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Leandra’s Law a Reality

Current Misdemeanor DWI to Become Criminal Felony if Child in Vehicle

There are a couple of factors that determine the severity of the charge against you. For one, the law considers the number of DWI offenses you’ve actually been convicted or plead guilty to. First offenses are not treated nearly as harshly as subsequent offenses and the penalties get much worse each time you break this law.

Under the New York Penal Law, operating a motor vehicle while under the influence of alcohol or drugs. 1. Driving while ability impaired. No person shall operate a motor vehicle while the person’s ability to operate such motor vehicle is impaired by the consumption of alcohol. 2. Driving while intoxicated; per se. No person shall operate a motor vehicle while such person has .08 of one per centum or more by weight of alcohol in the person’s blood as shown by chemical analysis of such person’s blood, breath, urine or saliva, made pursuant to the provisions of section eleven hundred ninety-four of this article. 2-a. Aggravated driving while intoxicated. (a) Per se. No person shall operate a motor vehicle while such person has .18 of one per centum or more by weight of alcohol in such person’s blood as shown by chemical analysis of such person’s blood, breath, urine or saliva made pursuant to the provisions of section eleven hundred ninety-four of this article. (b) With a child. No person shall operate a motor vehicle in violation of subdivision two, three, four or four-a of this section while a child who is fifteen years of age or less is a passenger in such motor vehicle. (Leandra’s Law) 3. Driving while intoxicated. No person shall operate a motor vehicle while in an intoxicated condition.

The primary difference between the charge of DWI (Driving While Intoxicated) and DWAI (Driving While Ability Impaired) is that DWI is a criminal misdemeanor and while DWAI is a traffic infraction. The DWI has substantially higher fines and costs associated with it as well. If your blood alcohol level, your BAC, was greater than .05 and less than .08, you can be charged with DWAI. If your BAC is .08 or greater, you can be charged with DWI per se. You can still be charged with common law DWI without any BAC level, as in the refusal case.

With the charge of DWI common law, the prosecutor will have to prove your intoxication based upon the officer’s observations of your behavior and your performance on the FSTs (Field Sobriety Tests). With the charge of DWAI, the prosecutor only has to prove any extent of impairment in your ability to drive.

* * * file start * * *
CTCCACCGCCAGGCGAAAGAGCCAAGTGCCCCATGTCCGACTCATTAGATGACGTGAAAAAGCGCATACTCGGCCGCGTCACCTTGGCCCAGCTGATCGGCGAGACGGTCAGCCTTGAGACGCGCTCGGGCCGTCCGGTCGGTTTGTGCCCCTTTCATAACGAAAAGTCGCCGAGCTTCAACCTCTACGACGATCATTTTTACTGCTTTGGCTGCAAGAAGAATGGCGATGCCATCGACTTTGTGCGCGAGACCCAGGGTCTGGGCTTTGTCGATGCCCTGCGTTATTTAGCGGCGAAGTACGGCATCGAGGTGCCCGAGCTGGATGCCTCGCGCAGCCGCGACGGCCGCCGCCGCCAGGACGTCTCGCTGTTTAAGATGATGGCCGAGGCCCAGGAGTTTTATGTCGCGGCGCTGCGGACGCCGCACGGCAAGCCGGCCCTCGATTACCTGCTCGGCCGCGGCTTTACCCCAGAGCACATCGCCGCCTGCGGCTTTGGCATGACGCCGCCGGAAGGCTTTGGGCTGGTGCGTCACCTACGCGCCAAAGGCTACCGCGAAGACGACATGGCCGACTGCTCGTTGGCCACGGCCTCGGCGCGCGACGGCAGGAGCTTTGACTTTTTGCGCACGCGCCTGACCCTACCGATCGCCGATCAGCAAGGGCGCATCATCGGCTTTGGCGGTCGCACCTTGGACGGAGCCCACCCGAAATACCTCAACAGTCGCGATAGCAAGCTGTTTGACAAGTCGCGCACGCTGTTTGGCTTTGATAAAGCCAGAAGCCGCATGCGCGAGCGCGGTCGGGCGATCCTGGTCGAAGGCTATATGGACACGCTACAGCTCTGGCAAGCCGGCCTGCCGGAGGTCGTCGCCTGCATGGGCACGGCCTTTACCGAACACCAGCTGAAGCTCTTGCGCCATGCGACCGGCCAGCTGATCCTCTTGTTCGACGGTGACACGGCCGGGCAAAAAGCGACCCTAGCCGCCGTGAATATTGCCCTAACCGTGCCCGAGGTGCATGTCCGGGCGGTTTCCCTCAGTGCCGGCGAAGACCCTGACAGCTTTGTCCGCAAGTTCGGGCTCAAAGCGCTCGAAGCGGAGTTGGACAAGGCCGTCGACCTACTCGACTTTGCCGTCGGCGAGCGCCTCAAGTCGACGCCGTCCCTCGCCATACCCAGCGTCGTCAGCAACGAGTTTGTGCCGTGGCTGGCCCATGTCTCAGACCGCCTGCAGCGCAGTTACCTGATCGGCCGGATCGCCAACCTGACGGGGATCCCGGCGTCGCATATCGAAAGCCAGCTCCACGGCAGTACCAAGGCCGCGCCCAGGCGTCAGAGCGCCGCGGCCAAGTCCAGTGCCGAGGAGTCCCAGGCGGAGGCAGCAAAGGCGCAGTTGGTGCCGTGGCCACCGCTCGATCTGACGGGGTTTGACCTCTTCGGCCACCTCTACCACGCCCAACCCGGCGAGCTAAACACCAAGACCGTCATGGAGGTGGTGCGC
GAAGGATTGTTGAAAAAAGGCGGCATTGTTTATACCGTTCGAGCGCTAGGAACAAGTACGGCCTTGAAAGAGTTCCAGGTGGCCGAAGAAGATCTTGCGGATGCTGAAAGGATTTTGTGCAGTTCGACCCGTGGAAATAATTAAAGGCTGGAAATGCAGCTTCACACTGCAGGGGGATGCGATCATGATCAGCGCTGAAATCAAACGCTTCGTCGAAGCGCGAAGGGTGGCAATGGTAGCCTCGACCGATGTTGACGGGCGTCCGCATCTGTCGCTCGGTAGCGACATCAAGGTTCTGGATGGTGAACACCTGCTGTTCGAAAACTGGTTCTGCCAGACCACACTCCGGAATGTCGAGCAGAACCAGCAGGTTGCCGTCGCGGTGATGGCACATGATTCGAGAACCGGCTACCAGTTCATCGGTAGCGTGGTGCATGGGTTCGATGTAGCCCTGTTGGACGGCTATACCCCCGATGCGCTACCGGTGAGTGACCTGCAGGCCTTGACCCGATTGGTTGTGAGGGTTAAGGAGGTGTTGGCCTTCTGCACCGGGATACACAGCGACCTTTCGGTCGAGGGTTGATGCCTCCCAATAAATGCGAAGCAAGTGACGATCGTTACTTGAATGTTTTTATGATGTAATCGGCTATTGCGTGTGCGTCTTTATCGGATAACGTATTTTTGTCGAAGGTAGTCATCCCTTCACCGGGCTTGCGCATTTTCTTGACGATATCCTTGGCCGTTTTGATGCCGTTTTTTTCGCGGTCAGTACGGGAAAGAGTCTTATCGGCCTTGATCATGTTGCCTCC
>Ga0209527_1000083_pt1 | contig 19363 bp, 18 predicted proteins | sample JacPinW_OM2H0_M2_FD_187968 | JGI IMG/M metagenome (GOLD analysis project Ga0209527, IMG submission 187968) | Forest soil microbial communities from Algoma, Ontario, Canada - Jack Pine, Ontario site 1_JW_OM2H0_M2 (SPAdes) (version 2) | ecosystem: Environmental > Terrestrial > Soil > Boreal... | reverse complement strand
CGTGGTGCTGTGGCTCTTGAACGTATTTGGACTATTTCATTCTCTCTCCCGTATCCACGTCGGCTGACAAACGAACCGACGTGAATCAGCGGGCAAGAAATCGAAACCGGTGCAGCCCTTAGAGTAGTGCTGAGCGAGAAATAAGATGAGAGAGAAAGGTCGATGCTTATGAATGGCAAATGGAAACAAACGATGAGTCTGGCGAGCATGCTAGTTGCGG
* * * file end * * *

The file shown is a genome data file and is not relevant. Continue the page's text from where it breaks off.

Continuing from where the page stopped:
The NYS Senate, Assembly and Governor have all agreed. If you perpetrate the misdemeanor crime of DWI / DUI in New York and there is a child in the vehicle who is 15 years old or younger, then the crime will be “bumped up” to an “E” felony punishable by up to 1 and 1/3 to 4 years in state prison for a first time offender. Prior to this change, one could be charged with misdemeanor VTL 1192.2, VTL 1192.3 and 1192.4 (New York’s DWI / DUI statutes) as well as the misdemeanor Endangering the Welfare of a Child in the event one drove drunk with a child in the car (certainly, other charges might be applicable as well). From the NYS Senate press release: “Under Leandra’s Law, driving impaired or with at least a blood alcohol level of .08 with a child passenger age 15 and under, is a Class E felony – for both first-time and repeat offenders. The offense carries a sentence of one to four years in state prison, a fine of $1000 to $5000, and the issuance of a mandatory ignition interlock device.”

The measure mandates that ignition interlock devices are to be standard sentencing on all DWI-related offenses, mirroring legislation already passed in the Senate earlier this year.” “In the event of serious physical injury or death to a child, Leandra’s Law increases penalties. In instances of injury to a child, the driver would be charged with a Class D felony and face a state prison sentence of one to seven years. If reckless driving is a contributing factor, the charge would be a Class C felony and carry a maximum prison sentence of 15 years.” “If the driver causes the death of a child, the charge would be a Class C felony and carry a maximum sentence of 15 years in prison. If reckless driving is a contributing factor, the driver would be charged with a Class B felony and faces a prison sentence of up to 25 years.

DWI is a serious offense especially under the Leandra’s Law, you will need the legal assistance of a New York Order of Protection Attorney and New York DWI Attorney at Stephen Bilkis and Associates. Call us now.

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